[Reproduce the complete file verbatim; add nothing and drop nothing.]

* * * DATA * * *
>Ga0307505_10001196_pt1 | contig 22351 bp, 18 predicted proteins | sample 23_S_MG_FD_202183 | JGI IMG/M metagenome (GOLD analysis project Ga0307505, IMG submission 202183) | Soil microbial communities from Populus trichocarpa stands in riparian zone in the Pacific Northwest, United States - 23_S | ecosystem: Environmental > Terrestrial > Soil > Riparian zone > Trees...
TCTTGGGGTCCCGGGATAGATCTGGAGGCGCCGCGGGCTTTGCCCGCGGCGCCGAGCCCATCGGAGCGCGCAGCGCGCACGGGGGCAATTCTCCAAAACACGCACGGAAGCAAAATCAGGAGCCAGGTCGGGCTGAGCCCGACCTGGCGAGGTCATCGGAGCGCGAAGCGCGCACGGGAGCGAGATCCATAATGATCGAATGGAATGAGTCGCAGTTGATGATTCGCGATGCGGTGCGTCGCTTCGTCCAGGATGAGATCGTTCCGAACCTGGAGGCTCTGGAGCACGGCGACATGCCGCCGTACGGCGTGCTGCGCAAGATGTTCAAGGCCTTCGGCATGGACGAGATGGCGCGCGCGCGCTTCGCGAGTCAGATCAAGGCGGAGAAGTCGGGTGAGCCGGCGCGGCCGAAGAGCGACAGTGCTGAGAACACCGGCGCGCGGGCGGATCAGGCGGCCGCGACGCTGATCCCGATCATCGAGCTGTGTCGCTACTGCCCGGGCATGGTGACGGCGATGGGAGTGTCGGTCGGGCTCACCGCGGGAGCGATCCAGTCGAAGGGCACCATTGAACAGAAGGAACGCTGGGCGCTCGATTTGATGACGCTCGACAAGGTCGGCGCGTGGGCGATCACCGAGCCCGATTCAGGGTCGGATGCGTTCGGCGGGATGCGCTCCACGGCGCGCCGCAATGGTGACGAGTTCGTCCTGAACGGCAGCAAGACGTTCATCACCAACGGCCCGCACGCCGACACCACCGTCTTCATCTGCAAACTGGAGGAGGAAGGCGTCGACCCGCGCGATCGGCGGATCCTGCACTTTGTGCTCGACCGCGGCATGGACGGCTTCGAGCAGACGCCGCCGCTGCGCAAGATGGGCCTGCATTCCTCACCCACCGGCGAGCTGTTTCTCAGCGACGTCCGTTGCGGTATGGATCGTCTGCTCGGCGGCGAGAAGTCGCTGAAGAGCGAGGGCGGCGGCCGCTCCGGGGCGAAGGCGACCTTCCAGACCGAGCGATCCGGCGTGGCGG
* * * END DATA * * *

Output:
>Ga0307505_10001196_pt1 | contig 22351 bp, 18 predicted proteins | sample 23_S_MG_FD_202183 | JGI IMG/M metagenome (GOLD analysis project Ga0307505, IMG submission 202183) | Soil microbial communities from Populus trichocarpa stands in riparian zone in the Pacific Northwest, United States - 23_S | ecosystem: Environmental > Terrestrial > Soil > Riparian zone > Trees...
TCTTGGGGTCCCGGGATAGATCTGGAGGCGCCGCGGGCTTTGCCCGCGGCGCCGAGCCCATCGGAGCGCGCAGCGCGCACGGGGGCAATTCTCCAAAACACGCACGGAAGCAAAATCAGGAGCCAGGTCGGGCTGAGCCCGACCTGGCGAGGTCATCGGAGCGCGAAGCGCGCACGGGAGCGAGATCCATAATGATCGAATGGAATGAGTCGCAGTTGATGATTCGCGATGCGGTGCGTCGCTTCGTCCAGGATGAGATCGTTCCGAACCTGGAGGCTCTGGAGCACGGCGACATGCCGCCGTACGGCGTGCTGCGCAAGATGTTCAAGGCCTTCGGCATGGACGAGATGGCGCGCGCGCGCTTCGCGAGTCAGATCAAGGCGGAGAAGTCGGGTGAGCCGGCGCGGCCGAAGAGCGACAGTGCTGAGAACACCGGCGCGCGGGCGGATCAGGCGGCCGCGACGCTGATCCCGATCATCGAGCTGTGTCGCTACTGCCCGGGCATGGTGACGGCGATGGGAGTGTCGGTCGGGCTCACCGCGGGAGCGATCCAGTCGAAGGGCACCATTGAACAGAAGGAACGCTGGGCGCTCGATTTGATGACGCTCGACAAGGTCGGCGCGTGGGCGATCACCGAGCCCGATTCAGGGTCGGATGCGTTCGGCGGGATGCGCTCCACGGCGCGCCGCAATGGTGACGAGTTCGTCCTGAACGGCAGCAAGACGTTCATCACCAACGGCCCGCACGCCGACACCACCGTCTTCATCTGCAAACTGGAGGAGGAAGGCGTCGACCCGCGCGATCGGCGGATCCTGCACTTTGTGCTCGACCGCGGCATGGACGGCTTCGAGCAGACGCCGCCGCTGCGCAAGATGGGCCTGCATTCCTCACCCACCGGCGAGCTGTTTCTCAGCGACGTCCGTTGCGGTATGGATCGTCTGCTCGGCGGCGAGAAGTCGCTGAAGAGCGAGGGCGGCGGCCGCTCCGGGGCGAAGGCGACCTTCCAGACCGAGCGATCCGGCGTGGCGG